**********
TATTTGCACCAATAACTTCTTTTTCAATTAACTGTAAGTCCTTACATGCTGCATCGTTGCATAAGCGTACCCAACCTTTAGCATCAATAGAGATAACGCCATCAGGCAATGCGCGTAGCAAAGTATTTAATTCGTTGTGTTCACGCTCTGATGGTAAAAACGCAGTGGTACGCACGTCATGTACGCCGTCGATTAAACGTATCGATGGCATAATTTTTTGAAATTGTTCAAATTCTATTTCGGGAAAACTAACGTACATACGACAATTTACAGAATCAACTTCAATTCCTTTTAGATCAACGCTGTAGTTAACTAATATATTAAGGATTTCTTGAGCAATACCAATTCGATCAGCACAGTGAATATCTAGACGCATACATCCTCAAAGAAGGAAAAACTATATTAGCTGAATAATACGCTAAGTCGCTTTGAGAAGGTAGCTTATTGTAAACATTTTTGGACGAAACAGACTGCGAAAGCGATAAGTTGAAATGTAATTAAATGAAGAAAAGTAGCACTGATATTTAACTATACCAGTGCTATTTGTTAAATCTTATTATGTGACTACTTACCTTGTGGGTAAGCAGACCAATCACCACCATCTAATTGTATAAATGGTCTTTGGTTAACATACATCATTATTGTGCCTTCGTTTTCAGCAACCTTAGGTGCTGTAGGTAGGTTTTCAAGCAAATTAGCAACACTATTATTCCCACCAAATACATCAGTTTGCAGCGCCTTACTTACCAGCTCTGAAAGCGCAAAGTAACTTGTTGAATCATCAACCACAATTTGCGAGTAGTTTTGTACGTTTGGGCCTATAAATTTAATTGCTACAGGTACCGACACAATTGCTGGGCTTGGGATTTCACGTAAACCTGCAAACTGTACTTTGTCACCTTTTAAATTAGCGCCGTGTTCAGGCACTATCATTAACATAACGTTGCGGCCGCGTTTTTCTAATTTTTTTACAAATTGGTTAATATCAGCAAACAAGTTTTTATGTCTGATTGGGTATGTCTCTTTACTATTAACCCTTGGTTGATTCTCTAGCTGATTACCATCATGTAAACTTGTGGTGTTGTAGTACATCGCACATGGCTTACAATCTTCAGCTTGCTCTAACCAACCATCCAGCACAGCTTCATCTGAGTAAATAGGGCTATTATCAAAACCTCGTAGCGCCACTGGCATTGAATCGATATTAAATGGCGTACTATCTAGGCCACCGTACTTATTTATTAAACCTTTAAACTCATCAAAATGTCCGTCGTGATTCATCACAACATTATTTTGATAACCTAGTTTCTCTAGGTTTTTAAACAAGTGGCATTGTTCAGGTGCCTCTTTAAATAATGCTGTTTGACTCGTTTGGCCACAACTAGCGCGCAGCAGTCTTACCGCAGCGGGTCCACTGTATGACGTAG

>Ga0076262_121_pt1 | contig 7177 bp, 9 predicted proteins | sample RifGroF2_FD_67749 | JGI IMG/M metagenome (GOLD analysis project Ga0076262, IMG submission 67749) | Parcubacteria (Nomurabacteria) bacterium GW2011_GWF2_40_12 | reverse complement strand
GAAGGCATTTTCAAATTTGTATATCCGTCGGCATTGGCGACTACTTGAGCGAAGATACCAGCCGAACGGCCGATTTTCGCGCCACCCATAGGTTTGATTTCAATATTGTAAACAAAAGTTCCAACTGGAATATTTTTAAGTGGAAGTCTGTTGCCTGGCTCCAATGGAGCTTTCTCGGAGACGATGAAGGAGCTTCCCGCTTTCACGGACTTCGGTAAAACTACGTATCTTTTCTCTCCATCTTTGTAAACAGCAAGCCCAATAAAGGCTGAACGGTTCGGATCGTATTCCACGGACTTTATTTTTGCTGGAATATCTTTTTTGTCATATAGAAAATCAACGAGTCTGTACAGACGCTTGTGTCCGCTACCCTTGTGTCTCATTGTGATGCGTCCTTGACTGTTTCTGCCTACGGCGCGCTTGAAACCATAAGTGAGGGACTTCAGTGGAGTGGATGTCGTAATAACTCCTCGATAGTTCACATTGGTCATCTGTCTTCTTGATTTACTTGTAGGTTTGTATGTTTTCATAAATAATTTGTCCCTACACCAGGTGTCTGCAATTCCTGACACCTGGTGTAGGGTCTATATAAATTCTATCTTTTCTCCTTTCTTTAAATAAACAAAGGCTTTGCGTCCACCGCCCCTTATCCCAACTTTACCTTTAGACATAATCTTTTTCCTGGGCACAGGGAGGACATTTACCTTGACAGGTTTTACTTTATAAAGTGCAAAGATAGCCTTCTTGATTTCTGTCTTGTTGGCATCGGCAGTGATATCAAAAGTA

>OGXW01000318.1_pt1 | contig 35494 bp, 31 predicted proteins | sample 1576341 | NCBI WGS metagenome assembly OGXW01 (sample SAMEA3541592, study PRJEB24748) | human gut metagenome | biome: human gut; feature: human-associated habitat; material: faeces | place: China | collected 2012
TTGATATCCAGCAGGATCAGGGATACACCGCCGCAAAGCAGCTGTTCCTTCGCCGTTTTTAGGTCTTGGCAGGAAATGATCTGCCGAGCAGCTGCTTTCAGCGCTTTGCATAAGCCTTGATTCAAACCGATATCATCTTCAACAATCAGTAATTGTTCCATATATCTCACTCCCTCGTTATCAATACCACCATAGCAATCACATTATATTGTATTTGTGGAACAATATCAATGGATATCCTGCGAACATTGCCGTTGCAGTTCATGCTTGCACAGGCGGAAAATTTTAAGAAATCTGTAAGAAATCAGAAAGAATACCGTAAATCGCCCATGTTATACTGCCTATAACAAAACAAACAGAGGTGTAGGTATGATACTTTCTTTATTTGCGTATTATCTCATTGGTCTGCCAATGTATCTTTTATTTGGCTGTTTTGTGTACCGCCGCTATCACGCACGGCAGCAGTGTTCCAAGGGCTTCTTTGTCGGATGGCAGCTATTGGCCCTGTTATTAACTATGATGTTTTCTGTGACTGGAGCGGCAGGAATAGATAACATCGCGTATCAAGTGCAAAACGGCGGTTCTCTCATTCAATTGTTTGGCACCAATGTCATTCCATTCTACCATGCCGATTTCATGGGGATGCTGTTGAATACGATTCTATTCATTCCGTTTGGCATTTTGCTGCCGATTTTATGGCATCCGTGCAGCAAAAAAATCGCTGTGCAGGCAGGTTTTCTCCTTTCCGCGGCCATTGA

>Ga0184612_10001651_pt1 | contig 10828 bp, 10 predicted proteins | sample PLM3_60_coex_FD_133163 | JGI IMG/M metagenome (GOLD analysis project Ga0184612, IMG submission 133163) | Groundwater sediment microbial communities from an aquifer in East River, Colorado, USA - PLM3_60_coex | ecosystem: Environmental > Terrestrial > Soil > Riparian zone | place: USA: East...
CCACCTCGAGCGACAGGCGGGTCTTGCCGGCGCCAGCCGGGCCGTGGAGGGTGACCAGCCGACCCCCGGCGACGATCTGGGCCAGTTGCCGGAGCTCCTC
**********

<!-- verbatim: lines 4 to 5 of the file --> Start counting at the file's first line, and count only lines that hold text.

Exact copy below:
>OGXW01000318.1_pt1 | contig 35494 bp, 31 predicted proteins | sample 1576341 | NCBI WGS metagenome assembly OGXW01 (sample SAMEA3541592, study PRJEB24748) | human gut metagenome | biome: human gut; feature: human-associated habitat; material: faeces | place: China | collected 2012
TTGATATCCAGCAGGATCAGGGATACACCGCCGCAAAGCAGCTGTTCCTTCGCCGTTTTTAGGTCTTGGCAGGAAATGATCTGCCGAGCAGCTGCTTTCAGCGCTTTGCATAAGCCTTGATTCAAACCGATATCATCTTCAACAATCAGTAATTGTTCCATATATCTCACTCCCTCGTTATCAATACCACCATAGCAATCACATTATATTGTATTTGTGGAACAATATCAATGGATATCCTGCGAACATTGCCGTTGCAGTTCATGCTTGCACAGGCGGAAAATTTTAAGAAATCTGTAAGAAATCAGAAAGAATACCGTAAATCGCCCATGTTATACTGCCTATAACAAAACAAACAGAGGTGTAGGTATGATACTTTCTTTATTTGCGTATTATCTCATTGGTCTGCCAATGTATCTTTTATTTGGCTGTTTTGTGTACCGCCGCTATCACGCACGGCAGCAGTGTTCCAAGGGCTTCTTTGTCGGATGGCAGCTATTGGCCCTGTTATTAACTATGATGTTTTCTGTGACTGGAGCGGCAGGAATAGATAACATCGCGTATCAAGTGCAAAACGGCGGTTCTCTCATTCAATTGTTTGGCACCAATGTCATTCCATTCTACCATGCCGATTTCATGGGGATGCTGTTGAATACGATTCTATTCATTCCGTTTGGCATTTTGCTGCCGATTTTATGGCATCCGTGCAGCAAAAAAATCGCTGTGCAGGCAGGTTTTCTCCTTTCCGCGGCCATTGA